Friday Fix: New Facility, Business As Usual

David Shaw is ready for game four

Stanford travels to Seattle Friday afternoon shorthanded yet confident. Upon return from the Pacific Northwest Sunday, the school will shoot a video to showcase the program's brand new football facility.

Don't miss the material The Bootleg has produced ahead of Stanford's match-up with Washington State. State of Stanford covers the impact of the Cardinal's developing injury situation, How to Beat WSU provides a thorough breakdown of the contest, while Clardy's Corner examines the developing explosiveness of Stanford's attack.

Another Hit To The Secondary
Stanford cornerback Barry Browning, hurt late during Stanford's win over Army, will not travel for the Cardinal's game against Washington State this weekend. He has been cleared to fully participate in practice, though, and is expected back for Stanford's October 5 home match-up against Washington.

"[Barry] will play next week," David Shaw affirmed. "He just probably needs a couple more days. He actually looked fine at practice. He was physical, he could plant and break. He just didn't get quite enough work to make us feel good about [traveling him]."

Browning's absence makes it official: The Cardinal secondary will be two men down during the first half against the Cougars' pass-happy offense. Free safety Ed Reynolds will return at halftime after serving his 30-minute targeting suspension, while the Cardinal will use Usua Amanam at cornerback in case Alex Carter or Wayne Lyons needs a breather at CenturyLink Field. If Amaman shifts, Ronnie Harris will take over at nickel back for Stanford.

"We're fine numbers-wise," Shaw said. "We should be OK."

By the way, Harris is now wearing No. 21. He switched from his old No. 23 because he sees simultaneous special teams action with Jackson Cummings, who still wears No. 23.

The Forgotten One?
Stanford tight end Davis Dudchock has yet to see game action three games into the 2013 season. Shaw explained this lack of playing time, which has come after a relatively eventful spring for No. 83, comes because the Cardinal has more need for its super-sized bodies at the position. Dudchock is listed at 242 pounds, while Luke Kaumatule and Charlie Hopkins check in at 267 and 262 pounds, respectively. The latter players are the ones who've enjoyed Stanford's tight end playing time.

"[Dudchock] runs extremely well, and he's done much better blocking," Shaw said. "But for what we do at the tight end position, those [bigger] guys have just been better at it."

Stanford enjoyed almost mind-boggling versatility in its tight end room during the Coby Fleener-Zach Ertz era. Those two talents, both now in the NFL, lined up in multiple spots, including on the perimeter. But those days are at least temporarily on hold. The Cardinal has turned to its wide receivers for receiving production instead; meanwhile, the tight end unit has gone two consecutive games without a catch. Entering this season, Stanford tight ends had experienced only one game in the Harbaugh-Shaw era without a reception.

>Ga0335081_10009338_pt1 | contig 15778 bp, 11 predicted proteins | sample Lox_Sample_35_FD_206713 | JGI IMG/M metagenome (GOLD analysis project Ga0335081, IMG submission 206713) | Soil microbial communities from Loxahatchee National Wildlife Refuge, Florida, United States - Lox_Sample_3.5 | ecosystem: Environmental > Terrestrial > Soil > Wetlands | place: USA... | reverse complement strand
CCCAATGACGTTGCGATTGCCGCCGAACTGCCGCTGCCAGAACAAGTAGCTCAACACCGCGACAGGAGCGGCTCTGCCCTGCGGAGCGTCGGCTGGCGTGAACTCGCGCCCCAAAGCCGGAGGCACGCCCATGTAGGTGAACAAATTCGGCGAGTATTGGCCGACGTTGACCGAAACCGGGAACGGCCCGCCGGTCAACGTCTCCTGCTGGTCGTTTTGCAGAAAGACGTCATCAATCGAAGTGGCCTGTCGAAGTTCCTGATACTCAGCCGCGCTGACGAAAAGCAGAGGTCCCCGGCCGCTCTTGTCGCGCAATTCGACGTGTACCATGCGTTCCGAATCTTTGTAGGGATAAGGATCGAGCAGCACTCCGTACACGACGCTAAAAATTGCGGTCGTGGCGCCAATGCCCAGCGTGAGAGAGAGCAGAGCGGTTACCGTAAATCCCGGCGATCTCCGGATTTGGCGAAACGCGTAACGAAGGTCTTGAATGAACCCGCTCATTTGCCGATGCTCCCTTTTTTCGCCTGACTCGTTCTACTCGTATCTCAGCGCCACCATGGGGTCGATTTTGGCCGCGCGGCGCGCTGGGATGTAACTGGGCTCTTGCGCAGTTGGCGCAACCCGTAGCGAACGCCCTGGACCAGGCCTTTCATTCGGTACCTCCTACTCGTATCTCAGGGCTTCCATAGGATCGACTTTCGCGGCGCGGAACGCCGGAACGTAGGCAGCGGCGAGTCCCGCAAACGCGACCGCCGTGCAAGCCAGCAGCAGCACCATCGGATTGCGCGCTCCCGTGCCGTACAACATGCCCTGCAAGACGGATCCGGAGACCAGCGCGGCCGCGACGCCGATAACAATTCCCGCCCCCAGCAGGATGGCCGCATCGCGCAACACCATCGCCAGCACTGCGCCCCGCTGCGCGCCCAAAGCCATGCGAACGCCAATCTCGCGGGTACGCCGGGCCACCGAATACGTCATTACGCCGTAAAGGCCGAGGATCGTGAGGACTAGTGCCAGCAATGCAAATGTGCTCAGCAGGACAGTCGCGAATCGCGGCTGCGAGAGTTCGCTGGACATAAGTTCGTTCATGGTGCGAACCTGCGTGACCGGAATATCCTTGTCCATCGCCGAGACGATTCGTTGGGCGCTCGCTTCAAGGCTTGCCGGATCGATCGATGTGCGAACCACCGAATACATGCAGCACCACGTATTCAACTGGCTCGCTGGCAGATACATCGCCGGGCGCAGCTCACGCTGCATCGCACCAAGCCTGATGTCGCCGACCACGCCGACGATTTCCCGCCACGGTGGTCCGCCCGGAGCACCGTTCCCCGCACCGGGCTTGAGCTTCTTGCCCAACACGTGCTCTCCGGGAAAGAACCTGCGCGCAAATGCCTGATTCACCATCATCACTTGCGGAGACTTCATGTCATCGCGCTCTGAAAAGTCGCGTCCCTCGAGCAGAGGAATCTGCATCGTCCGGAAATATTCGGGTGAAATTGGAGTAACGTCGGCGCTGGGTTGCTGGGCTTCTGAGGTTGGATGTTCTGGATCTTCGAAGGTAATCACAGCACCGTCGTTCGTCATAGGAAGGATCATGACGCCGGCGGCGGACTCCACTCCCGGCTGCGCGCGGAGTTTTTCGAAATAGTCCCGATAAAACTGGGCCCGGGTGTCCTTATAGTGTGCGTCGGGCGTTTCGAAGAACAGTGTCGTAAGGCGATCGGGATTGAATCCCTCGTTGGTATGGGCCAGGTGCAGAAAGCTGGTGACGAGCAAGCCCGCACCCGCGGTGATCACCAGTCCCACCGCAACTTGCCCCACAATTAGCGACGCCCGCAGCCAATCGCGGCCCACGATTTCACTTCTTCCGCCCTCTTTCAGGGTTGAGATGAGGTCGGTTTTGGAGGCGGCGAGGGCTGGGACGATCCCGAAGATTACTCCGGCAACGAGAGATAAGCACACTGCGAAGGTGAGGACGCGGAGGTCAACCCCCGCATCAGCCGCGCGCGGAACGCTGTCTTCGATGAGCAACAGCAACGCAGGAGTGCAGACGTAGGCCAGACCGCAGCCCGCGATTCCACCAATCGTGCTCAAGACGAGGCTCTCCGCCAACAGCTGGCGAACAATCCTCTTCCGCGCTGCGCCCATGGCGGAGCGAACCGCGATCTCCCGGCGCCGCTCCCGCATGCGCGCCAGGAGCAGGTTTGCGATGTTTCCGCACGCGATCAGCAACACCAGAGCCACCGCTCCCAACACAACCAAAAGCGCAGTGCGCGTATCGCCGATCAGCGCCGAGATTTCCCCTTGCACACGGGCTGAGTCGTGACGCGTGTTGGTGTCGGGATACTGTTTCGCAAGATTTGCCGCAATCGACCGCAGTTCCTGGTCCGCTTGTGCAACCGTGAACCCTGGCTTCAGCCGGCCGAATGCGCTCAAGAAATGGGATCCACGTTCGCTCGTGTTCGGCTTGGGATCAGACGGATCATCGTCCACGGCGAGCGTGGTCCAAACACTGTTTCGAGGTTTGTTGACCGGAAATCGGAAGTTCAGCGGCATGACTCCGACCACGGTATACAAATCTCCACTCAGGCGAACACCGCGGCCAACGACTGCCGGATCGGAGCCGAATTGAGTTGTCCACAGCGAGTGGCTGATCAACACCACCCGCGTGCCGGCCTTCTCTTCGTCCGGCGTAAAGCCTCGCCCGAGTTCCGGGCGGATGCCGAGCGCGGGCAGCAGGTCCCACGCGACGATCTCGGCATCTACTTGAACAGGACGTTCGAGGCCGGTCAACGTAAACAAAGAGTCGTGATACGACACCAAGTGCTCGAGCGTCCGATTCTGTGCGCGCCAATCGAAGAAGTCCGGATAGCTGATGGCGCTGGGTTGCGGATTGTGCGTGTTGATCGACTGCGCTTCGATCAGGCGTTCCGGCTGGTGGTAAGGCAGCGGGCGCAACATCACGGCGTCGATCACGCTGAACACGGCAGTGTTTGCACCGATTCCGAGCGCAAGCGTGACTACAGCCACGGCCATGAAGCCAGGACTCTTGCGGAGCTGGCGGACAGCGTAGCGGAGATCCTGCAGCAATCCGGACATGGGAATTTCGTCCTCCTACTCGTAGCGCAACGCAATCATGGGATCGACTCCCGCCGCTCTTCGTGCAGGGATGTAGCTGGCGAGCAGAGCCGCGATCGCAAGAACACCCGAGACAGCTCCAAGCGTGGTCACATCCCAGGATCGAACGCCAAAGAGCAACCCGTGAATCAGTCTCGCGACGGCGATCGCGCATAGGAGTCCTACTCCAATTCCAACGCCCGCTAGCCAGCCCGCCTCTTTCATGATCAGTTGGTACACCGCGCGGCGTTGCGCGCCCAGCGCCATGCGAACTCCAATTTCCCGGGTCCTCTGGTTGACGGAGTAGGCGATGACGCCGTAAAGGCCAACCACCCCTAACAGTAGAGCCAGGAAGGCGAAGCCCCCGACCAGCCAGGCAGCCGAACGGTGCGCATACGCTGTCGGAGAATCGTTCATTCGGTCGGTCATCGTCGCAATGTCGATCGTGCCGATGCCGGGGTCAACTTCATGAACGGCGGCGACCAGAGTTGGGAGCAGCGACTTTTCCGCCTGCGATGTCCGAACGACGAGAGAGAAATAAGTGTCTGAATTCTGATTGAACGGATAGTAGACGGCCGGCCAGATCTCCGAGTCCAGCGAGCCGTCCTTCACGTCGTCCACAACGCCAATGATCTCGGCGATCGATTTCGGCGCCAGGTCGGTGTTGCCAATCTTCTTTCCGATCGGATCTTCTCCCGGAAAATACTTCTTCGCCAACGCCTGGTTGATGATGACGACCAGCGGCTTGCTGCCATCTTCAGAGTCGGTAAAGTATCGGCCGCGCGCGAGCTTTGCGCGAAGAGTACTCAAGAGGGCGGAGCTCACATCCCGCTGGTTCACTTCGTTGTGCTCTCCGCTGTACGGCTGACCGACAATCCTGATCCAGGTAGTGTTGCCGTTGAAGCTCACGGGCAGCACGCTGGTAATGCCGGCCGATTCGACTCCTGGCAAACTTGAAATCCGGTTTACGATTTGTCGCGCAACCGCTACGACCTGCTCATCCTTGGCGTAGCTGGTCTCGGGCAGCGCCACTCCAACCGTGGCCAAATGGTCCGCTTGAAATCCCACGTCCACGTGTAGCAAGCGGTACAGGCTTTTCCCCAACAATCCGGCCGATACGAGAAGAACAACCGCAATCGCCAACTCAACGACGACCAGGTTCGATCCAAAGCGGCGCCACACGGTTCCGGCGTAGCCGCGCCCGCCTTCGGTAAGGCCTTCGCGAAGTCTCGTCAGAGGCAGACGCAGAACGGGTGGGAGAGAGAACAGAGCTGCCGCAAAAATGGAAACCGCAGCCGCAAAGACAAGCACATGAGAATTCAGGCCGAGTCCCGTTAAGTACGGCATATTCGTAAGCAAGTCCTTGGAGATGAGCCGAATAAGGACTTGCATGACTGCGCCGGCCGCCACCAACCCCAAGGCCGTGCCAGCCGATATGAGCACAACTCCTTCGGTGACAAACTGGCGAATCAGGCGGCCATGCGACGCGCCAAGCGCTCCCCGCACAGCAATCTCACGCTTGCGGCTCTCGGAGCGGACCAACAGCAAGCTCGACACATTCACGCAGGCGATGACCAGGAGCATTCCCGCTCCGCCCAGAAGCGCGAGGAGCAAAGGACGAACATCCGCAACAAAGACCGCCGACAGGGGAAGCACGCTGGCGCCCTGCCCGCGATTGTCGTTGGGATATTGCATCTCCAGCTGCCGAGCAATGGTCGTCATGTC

"We're not going through the mental gymnastics [that we went through to involve Fleener and Ertz in the passing game]," Shaw explained. "Those are two special human beings."

Homecoming: Business As Usual
Two weeks after Shaw challenged him to be a "difference maker," Josh Garnett's first week of practice as a starter on the offensive line has finished. His coach has been pleased.

"The exciting thing for me is that I haven't seen a bounce in his step," the coach said. "I've just seen a guy that's preparing to play. He doesn't look like a guy who is anxious and overly excited, which is my concern. He's just been business as usual, trying to do everything right and trying to do it fast and physical."

Earlier in the week, Shaw joked that he had told Garnett to "just not false start on the first play."

No. 51, of course, has an extra reason to be excited beyond the fact that he's filling in for Stanford tank David Yankey, who's tending to a family issue back home in Georgia. The sophomore grew up in the Seattle metropolitan area, so this weekend marks a homecoming for him. The jovial six-foot-five, 316-pound giant wants to be a doctor after his playing career is over.

"He's going to graduate with a phenomenal degree, go play in the NFL, and then cure some disease when he's done," Shaw glowed. "He's just one of those guys."

Facility Update
Stanford's brand new 28,350-square foot football facility is almost ready. A firm move-in date has yet to be set, but final inspections loom. Shaw hopes that the formal unveiling comes "soon."

"Things need to be cleared," he said.

The university plans to shoot a video to showcase the facility this Sunday upon the team's return from the Pacific Northwest. I asked Shaw if he envisioned the film being in any way similar to the popular one Oregon football posted online following the opening of that program's new performance center earlier this year.

"I don't compare us to anyone else," Shaw cracked a slight smile. "This is our own thing."

  • The Stanford staff was pleased with the week of practice. Following a slow offensive start, the attack posted two straight "crisp" days. Shaw said he thought the defense performed well on three consecutive days.

  • Heavy rain is forecast in Seattle during the game Saturday. Shaw said that only wind would potentially hinder his team's passing game, though. "[In wet condition], it's all about quarterback hand size," he said. "Our quarterback has big hands."

  • The Stanford staff will be on the recruiting trail in the greater Seattle area Friday night. Coaches plan to attend high school games of some Cardinal targets.

David Lombardi is the Stanford Insider for The Bootleg. Check him out at and follow him on Twitter @DavidMLombardi.

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